Check out HuffingtonPost’s Cliteracy Project Website to learn more! Tune in later for more tips on how to stimulate this amazing organ for more pleasure!
International Women's Day 2017 was March 8, 2017 - that day, and all days, we should celebrate the accomplishments, efforts, and the existence of strong, beautiful women around the world
As a self-identified cisgender male, I stood in solidarity with my female identified colleagues, friends, family, and strangers across the globe in doing what I could to bring about awareness and advance egalitarian ideals on this day. There were four ways in which international organizers suggested to participate in Women's day 2017: 1; don't go to work (paid or unpaid) on this day 2; stay off social media 3; wear red 4; reserve purchases on this day for only women-owned small businesses. I was able to participate in all except number 1 - I had to go to work, but I was proudly supporting red colors, staying off social media and did not make any purchases during this time (partly because I didn't need to go to any stores).
Let's not retain or reserve the celebration of women around the globe to one day. Let's strive to make EVERY DAY International Women's Day - and fight for equality and women's rights everywhere.
Definitely might be overthinking this one...
Spoiler alert: We all masturbate! Even if we do it in the presence of a loving partner, if you are a person who engages in sexual activity, we have all masturbated at some point, in some way. Masturbation is the process of self-pleasuring in a sexual manner to elicit an arousing and satisfying response.
I was thinking about how a common theme of our society is that boys are "crude" and "vulgar" and mimic masturbation signals when 'cat-calling' women or when joking around with each other. They frequently talk about masturbation with each other - and between partners. However, for women, this is often not true - masturbation is hardly ever brought up - and if it is, it is definitely not boisterously or - heaven forbid - openly discussed in public. So, that got me thinking - is female masturbation oppressed by our heteropatriarchal society?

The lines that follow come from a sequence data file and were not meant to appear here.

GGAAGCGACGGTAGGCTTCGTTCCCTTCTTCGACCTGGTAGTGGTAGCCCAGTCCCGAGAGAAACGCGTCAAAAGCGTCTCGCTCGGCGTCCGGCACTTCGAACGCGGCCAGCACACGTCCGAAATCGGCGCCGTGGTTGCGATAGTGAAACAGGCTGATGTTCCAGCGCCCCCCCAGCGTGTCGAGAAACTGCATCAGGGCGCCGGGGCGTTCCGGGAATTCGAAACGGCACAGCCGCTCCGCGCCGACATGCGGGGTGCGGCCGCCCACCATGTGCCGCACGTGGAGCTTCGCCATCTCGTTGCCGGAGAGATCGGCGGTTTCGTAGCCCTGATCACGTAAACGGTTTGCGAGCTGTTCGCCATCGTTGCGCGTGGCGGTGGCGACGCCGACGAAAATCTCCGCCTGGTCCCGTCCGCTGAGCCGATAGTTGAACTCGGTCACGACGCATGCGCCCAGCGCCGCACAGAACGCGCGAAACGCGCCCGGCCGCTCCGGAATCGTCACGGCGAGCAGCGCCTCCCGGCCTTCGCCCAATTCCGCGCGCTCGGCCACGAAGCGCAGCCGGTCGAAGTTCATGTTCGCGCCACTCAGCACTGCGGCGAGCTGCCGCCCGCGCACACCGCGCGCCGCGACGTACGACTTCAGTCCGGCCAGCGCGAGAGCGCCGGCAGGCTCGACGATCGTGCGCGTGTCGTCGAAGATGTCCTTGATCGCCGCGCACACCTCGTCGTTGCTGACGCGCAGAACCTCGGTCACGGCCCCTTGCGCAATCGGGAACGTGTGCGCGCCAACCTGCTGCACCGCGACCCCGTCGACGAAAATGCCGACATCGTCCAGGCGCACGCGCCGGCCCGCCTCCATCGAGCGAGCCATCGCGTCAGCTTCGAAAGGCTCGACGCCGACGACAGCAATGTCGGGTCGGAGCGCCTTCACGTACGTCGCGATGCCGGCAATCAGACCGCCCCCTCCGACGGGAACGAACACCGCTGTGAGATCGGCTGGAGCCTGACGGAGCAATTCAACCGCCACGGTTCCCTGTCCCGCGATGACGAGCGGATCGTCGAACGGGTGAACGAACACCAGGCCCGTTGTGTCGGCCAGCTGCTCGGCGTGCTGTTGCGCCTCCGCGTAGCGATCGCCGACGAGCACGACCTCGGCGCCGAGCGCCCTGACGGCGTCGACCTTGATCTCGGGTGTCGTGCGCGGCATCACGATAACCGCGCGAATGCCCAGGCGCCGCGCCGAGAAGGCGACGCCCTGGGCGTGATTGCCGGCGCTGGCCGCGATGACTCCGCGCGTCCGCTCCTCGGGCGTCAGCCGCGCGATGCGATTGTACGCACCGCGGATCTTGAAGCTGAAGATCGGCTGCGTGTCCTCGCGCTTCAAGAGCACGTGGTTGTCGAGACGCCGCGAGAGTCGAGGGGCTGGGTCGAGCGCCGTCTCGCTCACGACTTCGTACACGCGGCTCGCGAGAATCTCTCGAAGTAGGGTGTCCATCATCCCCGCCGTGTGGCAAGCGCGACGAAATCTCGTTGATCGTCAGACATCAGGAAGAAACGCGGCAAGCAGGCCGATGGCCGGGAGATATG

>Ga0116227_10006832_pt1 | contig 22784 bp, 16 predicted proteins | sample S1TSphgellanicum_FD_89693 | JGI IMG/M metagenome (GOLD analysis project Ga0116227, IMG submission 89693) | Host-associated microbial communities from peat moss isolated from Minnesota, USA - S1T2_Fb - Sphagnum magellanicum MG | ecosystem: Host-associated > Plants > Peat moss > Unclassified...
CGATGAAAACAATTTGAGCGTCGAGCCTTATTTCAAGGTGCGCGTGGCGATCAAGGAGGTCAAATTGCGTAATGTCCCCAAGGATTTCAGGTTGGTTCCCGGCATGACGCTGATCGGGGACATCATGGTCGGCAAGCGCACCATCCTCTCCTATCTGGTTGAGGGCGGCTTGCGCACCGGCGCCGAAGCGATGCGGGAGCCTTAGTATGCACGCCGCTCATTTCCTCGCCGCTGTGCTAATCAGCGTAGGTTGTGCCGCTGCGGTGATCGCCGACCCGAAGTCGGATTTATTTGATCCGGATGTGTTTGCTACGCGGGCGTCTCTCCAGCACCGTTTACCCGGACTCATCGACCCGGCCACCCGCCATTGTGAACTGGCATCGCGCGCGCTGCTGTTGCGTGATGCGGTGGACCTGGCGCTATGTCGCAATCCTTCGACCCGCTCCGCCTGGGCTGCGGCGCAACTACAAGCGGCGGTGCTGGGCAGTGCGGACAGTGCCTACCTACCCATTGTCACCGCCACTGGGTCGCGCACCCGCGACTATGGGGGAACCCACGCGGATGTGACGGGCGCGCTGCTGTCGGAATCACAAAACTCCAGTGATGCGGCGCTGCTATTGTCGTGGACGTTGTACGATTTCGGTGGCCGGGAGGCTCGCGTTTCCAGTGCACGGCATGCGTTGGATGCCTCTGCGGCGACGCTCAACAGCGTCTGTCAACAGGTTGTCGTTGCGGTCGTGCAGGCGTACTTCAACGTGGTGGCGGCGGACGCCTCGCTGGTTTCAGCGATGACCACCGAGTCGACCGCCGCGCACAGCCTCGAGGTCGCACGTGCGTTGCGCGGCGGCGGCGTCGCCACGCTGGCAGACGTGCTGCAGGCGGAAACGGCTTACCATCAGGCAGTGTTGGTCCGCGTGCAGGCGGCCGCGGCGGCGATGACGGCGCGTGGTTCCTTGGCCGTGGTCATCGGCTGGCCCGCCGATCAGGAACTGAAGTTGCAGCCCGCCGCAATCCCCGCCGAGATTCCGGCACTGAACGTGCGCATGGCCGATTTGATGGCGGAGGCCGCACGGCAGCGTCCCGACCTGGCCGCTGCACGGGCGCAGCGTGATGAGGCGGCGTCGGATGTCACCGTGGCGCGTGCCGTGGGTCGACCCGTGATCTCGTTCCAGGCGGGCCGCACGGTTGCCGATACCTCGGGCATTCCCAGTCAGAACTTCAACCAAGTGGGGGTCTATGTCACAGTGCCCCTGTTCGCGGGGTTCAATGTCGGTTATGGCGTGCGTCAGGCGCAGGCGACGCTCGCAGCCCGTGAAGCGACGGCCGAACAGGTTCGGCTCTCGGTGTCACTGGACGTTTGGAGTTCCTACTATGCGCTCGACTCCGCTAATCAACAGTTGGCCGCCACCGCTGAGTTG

... and then after I thought that I immediately said, "of course it is." - So you can stop with your sass! Of course, our society has historically (and consistently) been obsessed with making sure that women's sexuality is repressed. Even when the vibrator was initially invented it was never seen as a sexual tool or toy; instead it was a medical instrument to cure a disease! (To 'cure' hysteria - and used by medical doctors on women to bring them to 'paroxysm' [orgasm] which would alleviate symptoms.) It simply wasn't truly believed that women even had orgasms for the longest time. Even now, we are only -literally- just beginning to fully understand the female genital anatomy! Only within the previous 20-30 years have we uncovered the tip of the iceberg when it comes to the true shape and scope of the clitoris.
So... why have we consistently, and constantly repressed female sexuality? And to this day - we continue to repress this sexuality through the ongoing message that masturbation is somehow wrong or inappropriate for women. WHY!? Why on Earth is this still a thing!? Why is it 'OK' or 'acceptable' albeit with a tinge of gross-out for boys and men to joke around about masturbation or sex, but when a woman does it - it's not the same? Why is she "nasty" and he is "funny?"
Sexual double standards...
Ingrained beliefs rooted in oppression...
Beliefs of propriety...
I don't think this is a question that will be answered through overthinking it. I also know this question has been posed by many more thoughtful and articulate people before me - and I love their work. As for me, I believe it is due to power and control - and the subjugation of women in our society, culture, and history. This is one more thing men have robbed women of; for shame.
What are your thoughts?
This page is a blog and repository of Dr. B - a sex therapist, educator, researcher, activist and speaker. Interested in all things sexual, social justice, LGBTQQIA+, and mental health.